What Doesn’t Need to be Said When Moving Forward

800px-North_faceLooming over the skiing village of Kleine Scheidegg on the northern edge of the Swiss Alps is an iconic mountain of brittle limestone covered with snow and ice and blasted by the wind of oft-occurring ferocious storms. The Eiger is a legendary climbing destination that has seen triumph and tragedy, heroism and heartbreak, daring feats of skill and just plain bad luck. The first ascent of the Eiger was made along its western flank by British mountaineer Charles Barrington in 1858. In the Victorian era, the only point was to arrive at the summit—not to conquer all of the challenges that the mountain presented. In August of 1935 the first attempt to climb the north face was attempted by the German climbing team of Karl Mehringer and Max Sedlmeyer. They began at two o’clock in the morning and made great progress climbing around 50% of the mile high face that first day. Two more days followed with marginal gains, then two days of storms set in. They were seen climbing on the fifth day, again making marginal gains, but then more storms rolled in and they were trapped. The first successful attempt came three years later by a team of four climbers. They finally conquered the foreboding north face in three days.

Climbing techniques and equipment have changed dramatically since the early twentieth century. In 2008 after training for a year specifically to beat his previous record, Swiss climber Ueli Steck began his ascent not in August, but in February. He carried a single rope with him, a small daypack, and two specially designed ice axes. Instead of leaving at two o’clock in the morning, he set off at nine and reached the summit before lunchtime—two hours and 47 minutes later.

The history of HPC scheduling systems seems to be taking a parallel path to the climbing history of the Eiger. Some schedulers take the easy route to get a job done, but don’t take advantage of the full capabilities of the cluster. In the past, Moab has found ways to conquer the most difficult scheduling problems while using as much of the cluster as possible. Today, like Ueli Steck, we are conquering the challenges of scheduling much faster than our predecessors.

The Adaptive Computing Ascent team has been busy creating two new methods to achieve the speed increases in the next version of Moab:

  1. Reduce unnecessary communication between TORQUE and Moab
  2. Move resource manager updates to background threads

First, consider a job queue with 100,000 jobs on a cluster that has 2000 nodes. The cluster can only handle a fraction of the total jobs at one time, so a lot of jobs (probably more than 90,000) are just sitting in the queue. Most users submit jobs to TORQUE with qsub (which is currently faster than submitting them to Moab directly). At the beginning of each scheduling iteration Moab polls the resource managers to get the current state of the cluster including the status of running and waiting jobs. With 100,000 jobs in the queue, that’s a lot of information that has to be transmitted. What’s tragic about this situation is all of the jobs waiting in the queue haven’t changed since the last time that Moab asked for it. Our TORQUE architect, David Beer, came up with the brilliant idea to reduce all of this unnecessary communication. If nothing has changed with the job within a specified time period, then just send the bare essentials to let Moab that the job is still there.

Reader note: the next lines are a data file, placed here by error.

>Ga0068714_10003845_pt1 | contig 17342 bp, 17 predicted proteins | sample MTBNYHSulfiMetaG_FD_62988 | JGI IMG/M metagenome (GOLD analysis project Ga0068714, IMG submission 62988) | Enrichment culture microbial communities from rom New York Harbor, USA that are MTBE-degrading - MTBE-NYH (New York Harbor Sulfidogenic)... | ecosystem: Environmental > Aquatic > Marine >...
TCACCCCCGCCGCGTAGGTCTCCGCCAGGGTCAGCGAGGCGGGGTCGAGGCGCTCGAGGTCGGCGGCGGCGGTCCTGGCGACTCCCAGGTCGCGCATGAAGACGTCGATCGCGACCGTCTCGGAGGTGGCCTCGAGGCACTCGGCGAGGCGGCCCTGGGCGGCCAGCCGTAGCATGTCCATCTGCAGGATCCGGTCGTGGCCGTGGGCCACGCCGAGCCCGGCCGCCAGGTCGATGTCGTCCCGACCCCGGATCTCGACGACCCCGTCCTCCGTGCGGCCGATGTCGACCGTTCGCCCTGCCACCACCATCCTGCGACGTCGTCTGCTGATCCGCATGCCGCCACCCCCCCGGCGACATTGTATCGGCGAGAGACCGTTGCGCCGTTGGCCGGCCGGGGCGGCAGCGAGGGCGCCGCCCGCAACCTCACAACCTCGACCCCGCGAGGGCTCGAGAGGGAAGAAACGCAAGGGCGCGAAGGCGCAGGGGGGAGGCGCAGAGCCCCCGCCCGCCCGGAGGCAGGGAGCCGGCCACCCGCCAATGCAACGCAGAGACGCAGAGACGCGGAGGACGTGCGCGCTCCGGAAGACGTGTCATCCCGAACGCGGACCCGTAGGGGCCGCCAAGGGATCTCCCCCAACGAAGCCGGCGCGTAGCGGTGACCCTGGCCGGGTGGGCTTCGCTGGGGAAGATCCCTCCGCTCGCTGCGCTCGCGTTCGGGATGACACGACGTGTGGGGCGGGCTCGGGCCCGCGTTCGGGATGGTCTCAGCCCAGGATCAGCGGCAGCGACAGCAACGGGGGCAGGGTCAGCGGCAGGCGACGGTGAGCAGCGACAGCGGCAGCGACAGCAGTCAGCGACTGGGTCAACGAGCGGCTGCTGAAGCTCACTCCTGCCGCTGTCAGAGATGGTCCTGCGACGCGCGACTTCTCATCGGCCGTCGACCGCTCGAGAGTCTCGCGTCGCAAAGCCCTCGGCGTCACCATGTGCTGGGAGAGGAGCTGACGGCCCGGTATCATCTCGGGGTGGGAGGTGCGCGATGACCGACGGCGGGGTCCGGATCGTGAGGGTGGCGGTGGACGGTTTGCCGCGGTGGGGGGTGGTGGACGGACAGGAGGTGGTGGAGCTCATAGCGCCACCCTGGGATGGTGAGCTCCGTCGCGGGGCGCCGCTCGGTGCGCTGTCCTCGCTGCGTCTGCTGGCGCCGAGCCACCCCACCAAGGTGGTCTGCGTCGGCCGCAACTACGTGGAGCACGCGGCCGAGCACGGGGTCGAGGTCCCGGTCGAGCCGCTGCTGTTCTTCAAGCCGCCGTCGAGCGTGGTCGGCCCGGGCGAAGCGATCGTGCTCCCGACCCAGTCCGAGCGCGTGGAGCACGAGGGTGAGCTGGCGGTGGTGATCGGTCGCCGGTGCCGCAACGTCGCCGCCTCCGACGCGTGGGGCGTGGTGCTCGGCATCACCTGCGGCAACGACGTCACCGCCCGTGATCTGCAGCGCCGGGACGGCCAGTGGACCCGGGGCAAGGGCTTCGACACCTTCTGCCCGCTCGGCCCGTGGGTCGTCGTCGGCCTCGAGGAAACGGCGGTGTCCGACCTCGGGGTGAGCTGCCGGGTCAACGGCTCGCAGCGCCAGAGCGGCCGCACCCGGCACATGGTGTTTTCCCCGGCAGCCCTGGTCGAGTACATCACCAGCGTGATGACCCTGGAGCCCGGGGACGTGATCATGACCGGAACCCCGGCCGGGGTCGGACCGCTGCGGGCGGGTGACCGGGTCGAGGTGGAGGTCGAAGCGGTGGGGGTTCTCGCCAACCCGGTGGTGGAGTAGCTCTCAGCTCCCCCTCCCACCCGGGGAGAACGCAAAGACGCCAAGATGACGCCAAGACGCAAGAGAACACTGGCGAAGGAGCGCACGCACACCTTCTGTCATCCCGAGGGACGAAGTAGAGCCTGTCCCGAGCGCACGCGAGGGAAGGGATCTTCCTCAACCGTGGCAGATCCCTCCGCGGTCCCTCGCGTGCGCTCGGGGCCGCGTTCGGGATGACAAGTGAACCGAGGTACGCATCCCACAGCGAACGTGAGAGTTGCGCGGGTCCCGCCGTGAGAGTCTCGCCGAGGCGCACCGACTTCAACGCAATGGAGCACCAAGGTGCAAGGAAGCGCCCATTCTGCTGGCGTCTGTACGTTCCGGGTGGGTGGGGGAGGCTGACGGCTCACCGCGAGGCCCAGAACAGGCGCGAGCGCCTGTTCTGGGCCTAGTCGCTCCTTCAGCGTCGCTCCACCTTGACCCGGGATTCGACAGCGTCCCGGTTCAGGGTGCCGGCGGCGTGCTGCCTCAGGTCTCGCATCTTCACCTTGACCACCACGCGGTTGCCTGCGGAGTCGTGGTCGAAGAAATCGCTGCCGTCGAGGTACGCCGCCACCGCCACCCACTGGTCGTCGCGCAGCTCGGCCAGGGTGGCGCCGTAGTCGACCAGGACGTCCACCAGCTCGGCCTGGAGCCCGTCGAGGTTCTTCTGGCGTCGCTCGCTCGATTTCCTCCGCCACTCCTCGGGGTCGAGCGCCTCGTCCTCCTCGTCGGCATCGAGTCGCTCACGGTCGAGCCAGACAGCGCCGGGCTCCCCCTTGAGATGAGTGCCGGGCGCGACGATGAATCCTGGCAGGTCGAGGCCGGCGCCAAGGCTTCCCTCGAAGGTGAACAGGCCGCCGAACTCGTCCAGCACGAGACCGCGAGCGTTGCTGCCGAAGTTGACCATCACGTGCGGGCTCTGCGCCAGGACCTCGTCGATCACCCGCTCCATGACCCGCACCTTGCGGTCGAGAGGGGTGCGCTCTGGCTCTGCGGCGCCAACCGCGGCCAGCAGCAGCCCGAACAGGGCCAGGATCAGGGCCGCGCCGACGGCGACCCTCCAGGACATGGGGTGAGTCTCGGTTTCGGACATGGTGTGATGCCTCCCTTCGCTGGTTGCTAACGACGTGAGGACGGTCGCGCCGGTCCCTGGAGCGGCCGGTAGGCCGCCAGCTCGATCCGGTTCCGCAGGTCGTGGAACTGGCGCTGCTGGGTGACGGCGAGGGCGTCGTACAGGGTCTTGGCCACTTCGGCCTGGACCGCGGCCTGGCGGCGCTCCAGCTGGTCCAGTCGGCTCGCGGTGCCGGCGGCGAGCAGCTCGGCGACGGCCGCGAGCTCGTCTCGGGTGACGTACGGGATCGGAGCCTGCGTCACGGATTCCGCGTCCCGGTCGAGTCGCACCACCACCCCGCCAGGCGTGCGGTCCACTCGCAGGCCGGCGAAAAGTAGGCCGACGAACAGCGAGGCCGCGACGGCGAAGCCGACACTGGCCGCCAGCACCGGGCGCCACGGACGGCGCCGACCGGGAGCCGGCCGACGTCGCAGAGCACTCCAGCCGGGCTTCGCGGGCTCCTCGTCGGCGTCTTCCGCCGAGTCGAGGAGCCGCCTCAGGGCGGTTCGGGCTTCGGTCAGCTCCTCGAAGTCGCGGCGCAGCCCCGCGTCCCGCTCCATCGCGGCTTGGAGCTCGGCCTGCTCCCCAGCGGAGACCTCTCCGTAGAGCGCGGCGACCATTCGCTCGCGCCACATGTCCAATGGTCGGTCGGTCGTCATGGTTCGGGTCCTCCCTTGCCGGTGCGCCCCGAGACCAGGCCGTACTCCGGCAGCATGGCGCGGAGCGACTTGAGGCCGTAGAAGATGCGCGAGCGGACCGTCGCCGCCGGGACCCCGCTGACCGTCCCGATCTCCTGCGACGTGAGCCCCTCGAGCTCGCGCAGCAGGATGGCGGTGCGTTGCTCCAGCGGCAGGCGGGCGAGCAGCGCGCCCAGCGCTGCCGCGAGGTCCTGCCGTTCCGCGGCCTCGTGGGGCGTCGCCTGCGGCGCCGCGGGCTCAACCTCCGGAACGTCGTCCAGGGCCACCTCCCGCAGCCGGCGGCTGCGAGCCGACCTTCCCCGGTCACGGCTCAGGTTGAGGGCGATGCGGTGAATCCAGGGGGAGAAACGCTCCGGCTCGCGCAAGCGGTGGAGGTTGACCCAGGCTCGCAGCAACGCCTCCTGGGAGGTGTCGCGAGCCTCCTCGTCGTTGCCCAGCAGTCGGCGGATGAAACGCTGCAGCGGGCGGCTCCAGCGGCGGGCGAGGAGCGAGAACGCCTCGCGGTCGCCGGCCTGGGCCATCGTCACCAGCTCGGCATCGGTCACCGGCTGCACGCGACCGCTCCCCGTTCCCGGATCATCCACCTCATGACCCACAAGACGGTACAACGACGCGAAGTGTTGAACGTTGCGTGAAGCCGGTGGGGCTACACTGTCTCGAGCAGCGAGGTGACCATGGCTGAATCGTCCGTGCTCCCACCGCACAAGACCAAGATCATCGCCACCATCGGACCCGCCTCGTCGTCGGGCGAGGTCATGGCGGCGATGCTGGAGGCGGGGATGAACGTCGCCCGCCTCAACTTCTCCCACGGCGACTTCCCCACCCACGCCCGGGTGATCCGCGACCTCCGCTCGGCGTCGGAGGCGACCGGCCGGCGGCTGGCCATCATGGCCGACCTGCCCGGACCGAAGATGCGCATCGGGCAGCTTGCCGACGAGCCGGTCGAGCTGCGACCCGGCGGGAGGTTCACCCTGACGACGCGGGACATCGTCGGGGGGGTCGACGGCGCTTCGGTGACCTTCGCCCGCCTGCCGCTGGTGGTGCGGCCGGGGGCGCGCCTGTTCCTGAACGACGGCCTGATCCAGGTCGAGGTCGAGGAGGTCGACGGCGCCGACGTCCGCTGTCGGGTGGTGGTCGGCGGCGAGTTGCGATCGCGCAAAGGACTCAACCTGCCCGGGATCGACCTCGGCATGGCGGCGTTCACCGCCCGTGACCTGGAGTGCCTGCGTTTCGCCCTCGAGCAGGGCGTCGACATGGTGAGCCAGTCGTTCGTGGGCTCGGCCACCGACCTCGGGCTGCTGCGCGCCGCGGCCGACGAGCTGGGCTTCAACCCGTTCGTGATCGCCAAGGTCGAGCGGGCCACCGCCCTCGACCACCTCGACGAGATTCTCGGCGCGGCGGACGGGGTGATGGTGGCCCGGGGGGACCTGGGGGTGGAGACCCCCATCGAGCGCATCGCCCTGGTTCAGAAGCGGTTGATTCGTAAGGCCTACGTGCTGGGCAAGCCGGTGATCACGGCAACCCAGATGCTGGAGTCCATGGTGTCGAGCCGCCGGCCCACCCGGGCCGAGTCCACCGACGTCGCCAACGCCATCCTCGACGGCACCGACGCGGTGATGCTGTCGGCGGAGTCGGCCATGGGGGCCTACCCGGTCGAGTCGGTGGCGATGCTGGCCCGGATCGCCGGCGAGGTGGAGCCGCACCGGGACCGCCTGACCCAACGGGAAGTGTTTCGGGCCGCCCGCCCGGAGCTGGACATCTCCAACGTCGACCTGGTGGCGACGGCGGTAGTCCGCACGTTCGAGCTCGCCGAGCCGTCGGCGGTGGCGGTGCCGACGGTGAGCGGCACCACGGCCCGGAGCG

TORQUE has implemented a new configuration option: “job_full_report_time”. The default time is 45 seconds but can be changed using qmgr. TORQUE notes the time of state changes on a job. During the “Full Report” window, TORQUE will report the full job information to Moab. After the window has passed, the condensed format will be reported. After a large job queue is submitted, Moab will have a couple of polls to TORQUE that will take the usual amount of time, but after that tens of thousands of jobs will be able to report the condensed information. To get the most out of this change, make sure that Moab’s RMPOLLINTERVAL setting is less than or equal to TORQUE’s “job_full_report_time” window.

You can also use this feature when manually checking TORQUE’s status by using the “-C” option with qstat.

Secondly, we changed Moab’s polling algorithm to poll all of the resource managers (in the case you have more than one) at the same time. We also do this on a background thread so we can continue processing client commands until the polling has completed. This makes Moab more responsive to users during the beginning of the scheduling iteration. Unlike the first change, this technique is used on all resource managers, not just TORQUE.

To test the changes we loaded up a system with Moab and TORQUE on separate servers and used 1500 nodes. We put 100,000 small jobs in the queue and when the total jobs in the queue dropped below 90,000 we would submit another 15,000 jobs. We measured the scheduling iteration times and found that the new changes gave us a maximum schedule iteration 3.5 times faster than Moab 8.0/TORQUE 5.0 and an average iteration time of 2.3 times faster.

Sometimes it’s better to leave some things unsaid, and like Ueli Steck said of his record attempt—you just have to keep moving forward!

Facebook Twitter Email

Speak Your Mind